How To,  Sewing Tips

Sewing Halloween Costumes

Tis the season! Costume season, that is. In the fabric stores, the waiting line at the cutting-table is backed up with moms and their kids, planning Halloween costumes. I love this….there are many great reasons to sew (rather than purchase) a costume. How else are you going to get “one-of-a-kind” like this lil’ winged dragon? (from a dozen years ago….my “baby” is 20 now!):


Why sew Halloween costumes?

  1. Creativity: what better time to go wild? Go visit a big-box store, or a Halloween pop-up shop, and you’ll see the same costumes over and over again. Sewing let’s you have something truly unique. Whether for yourself, your kids, or a client, that’s amazing. (The feathered cocktail dress that almost got Erin eliminated from Project Runway this week because it was “too costume-y”?  How about YES as a costume!)
  2. Breaking out of your sewing comfort zone. Maybe it’s using a fabric you’ve never used or a sewing technique that’s been intriguing you to try. A Halloween costume could be a good time: it’s not an investment wardrobe piece, and it’s mostly going to be worn in the dark…so if your stitches are a bit wonky, no big deal!
  3. Bonding with your kids.  Shopping with them for a costume is great,  for sure, but taking the time to make a costume shows that you really care about their ideas and personality. Some of my fondest memories of my mom involve Halloween costumes she made for us: nothing was out of bounds.  If we could dream it up, she’d make it.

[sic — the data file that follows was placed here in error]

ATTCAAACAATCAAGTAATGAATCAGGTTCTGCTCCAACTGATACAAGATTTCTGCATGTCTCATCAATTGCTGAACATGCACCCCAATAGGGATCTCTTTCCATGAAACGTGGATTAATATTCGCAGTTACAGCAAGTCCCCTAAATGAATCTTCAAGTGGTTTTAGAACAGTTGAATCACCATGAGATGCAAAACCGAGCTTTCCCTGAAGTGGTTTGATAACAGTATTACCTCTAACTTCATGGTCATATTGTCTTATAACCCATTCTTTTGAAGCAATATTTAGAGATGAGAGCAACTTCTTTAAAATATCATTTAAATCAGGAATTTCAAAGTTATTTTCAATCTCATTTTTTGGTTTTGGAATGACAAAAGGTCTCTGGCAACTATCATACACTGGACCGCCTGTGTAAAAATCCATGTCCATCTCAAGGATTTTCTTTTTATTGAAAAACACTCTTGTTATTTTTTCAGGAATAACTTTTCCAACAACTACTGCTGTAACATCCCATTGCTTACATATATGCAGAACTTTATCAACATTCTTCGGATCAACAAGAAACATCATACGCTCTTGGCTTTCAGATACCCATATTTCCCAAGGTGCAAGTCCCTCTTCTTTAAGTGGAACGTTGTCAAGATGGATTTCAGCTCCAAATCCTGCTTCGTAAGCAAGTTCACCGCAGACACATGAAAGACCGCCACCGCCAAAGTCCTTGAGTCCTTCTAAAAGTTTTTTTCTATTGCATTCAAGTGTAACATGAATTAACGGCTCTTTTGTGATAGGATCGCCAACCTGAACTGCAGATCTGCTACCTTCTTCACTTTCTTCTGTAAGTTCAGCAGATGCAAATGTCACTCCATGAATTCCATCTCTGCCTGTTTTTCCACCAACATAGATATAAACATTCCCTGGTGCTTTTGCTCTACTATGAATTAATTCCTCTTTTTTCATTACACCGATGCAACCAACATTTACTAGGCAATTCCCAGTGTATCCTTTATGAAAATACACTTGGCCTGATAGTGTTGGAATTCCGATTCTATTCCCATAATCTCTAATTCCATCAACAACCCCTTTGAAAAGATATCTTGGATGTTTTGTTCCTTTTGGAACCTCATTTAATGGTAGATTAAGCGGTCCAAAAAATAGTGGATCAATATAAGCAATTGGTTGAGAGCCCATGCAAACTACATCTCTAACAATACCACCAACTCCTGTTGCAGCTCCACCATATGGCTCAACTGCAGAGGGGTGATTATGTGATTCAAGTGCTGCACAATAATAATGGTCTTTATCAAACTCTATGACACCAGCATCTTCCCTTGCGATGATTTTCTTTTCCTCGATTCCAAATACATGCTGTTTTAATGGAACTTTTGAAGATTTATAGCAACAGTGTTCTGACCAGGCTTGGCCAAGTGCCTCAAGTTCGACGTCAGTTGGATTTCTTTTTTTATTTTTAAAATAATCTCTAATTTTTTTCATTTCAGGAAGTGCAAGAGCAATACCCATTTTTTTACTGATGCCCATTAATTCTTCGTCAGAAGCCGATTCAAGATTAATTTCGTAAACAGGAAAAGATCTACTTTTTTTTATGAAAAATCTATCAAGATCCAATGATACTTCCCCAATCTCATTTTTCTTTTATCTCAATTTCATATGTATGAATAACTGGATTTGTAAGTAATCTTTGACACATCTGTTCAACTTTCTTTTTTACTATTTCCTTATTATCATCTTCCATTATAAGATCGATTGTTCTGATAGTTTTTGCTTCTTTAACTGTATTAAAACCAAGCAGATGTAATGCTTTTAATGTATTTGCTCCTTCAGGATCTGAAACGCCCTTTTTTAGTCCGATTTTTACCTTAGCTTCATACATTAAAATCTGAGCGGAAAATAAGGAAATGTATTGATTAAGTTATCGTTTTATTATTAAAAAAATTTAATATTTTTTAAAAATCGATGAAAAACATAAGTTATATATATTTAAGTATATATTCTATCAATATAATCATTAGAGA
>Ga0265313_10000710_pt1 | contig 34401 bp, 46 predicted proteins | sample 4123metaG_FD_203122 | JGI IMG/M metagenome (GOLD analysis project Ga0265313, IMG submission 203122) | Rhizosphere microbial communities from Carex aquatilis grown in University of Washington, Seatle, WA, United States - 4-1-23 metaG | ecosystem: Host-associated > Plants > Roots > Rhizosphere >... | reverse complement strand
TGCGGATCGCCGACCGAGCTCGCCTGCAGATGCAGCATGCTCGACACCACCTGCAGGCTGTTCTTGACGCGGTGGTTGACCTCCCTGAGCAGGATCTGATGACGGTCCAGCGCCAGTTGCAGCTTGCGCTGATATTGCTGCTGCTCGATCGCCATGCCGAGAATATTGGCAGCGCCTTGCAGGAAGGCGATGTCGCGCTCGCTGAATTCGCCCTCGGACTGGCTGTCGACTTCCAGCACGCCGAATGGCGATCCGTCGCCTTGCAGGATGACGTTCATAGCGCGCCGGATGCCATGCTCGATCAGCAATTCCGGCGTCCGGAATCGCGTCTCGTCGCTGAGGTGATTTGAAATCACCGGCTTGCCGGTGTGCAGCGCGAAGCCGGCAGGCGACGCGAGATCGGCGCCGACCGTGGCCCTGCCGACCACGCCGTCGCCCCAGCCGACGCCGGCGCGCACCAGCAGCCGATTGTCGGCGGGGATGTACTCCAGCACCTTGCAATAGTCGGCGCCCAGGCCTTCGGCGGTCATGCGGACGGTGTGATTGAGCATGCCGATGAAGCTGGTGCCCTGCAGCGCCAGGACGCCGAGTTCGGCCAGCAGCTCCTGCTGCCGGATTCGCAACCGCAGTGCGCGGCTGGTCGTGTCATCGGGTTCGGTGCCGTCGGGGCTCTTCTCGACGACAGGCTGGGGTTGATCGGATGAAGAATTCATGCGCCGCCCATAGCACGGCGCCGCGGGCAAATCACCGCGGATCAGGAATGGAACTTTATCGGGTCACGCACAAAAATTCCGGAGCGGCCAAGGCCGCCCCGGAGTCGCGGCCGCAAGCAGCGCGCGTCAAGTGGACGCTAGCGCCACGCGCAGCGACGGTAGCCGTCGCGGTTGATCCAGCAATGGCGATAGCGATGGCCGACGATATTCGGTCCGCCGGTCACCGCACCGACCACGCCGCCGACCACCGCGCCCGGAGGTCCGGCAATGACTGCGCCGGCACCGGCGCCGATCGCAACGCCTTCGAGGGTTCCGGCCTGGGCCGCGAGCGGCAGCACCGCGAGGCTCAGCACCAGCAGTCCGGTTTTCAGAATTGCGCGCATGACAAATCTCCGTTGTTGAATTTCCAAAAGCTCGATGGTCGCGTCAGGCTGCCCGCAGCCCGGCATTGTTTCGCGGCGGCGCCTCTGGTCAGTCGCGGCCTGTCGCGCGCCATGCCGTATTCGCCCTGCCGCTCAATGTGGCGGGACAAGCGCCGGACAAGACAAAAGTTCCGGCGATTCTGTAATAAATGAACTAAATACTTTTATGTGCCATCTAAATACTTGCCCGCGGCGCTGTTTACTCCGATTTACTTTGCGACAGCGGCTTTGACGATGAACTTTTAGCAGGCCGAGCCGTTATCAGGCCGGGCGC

I’ve sewn a dozen Halloween costumes for my daughter, plus plenty of theater costumes and anime-cosplay outfits…. she’s now a student in design college, fully capable of designing and creating her own costumes.  Currently I sew costumes for customers, often long-distance…and I’ve learned quite a bit in the process.  So here are some tips for sewing costumes, along with examples from a special costume I’ve just finished for Halloween 2016:

  • Give yourself time. Some people work very well under pressure, for others the stress takes all of the fun out of the process.  And this should be fun! So, know your limits, plan as far as possible in advance, and allow extra time for “glitches” (like not having power for 2 days this week while we had solar panels installed). When sewing for kids, give them a firm deadline for deciding who/what they want to be for Halloween. Like this weekend would be good.
  • Be flexible (creatively). Get your ideas together but be realistic: the color, or fabric quality that you want may not be available this season.  Color palettes in fabric-production change every year.  I made an Eliza Schuyler Hamilton costume this year for a wonderful customer who sent me a photo of a teal/aqua gown.  The photo is of a highly structured adult theater costume, and she wanted a similar gown but for a high-school student to wear for Halloween:


The closest fabric I could find seemed more aqua (although it changes in every light, from fluorescent to sunlight). She approved it right away!  If I’d had to go back and keep searching, that would add to the time invested and still may not have resulted in finding anything different. So, just as when planning home-improvements or landscaping, you can avoid frustration by understanding that it’s a process (not an event) and there may be bumps in the road, and you may need to change direction.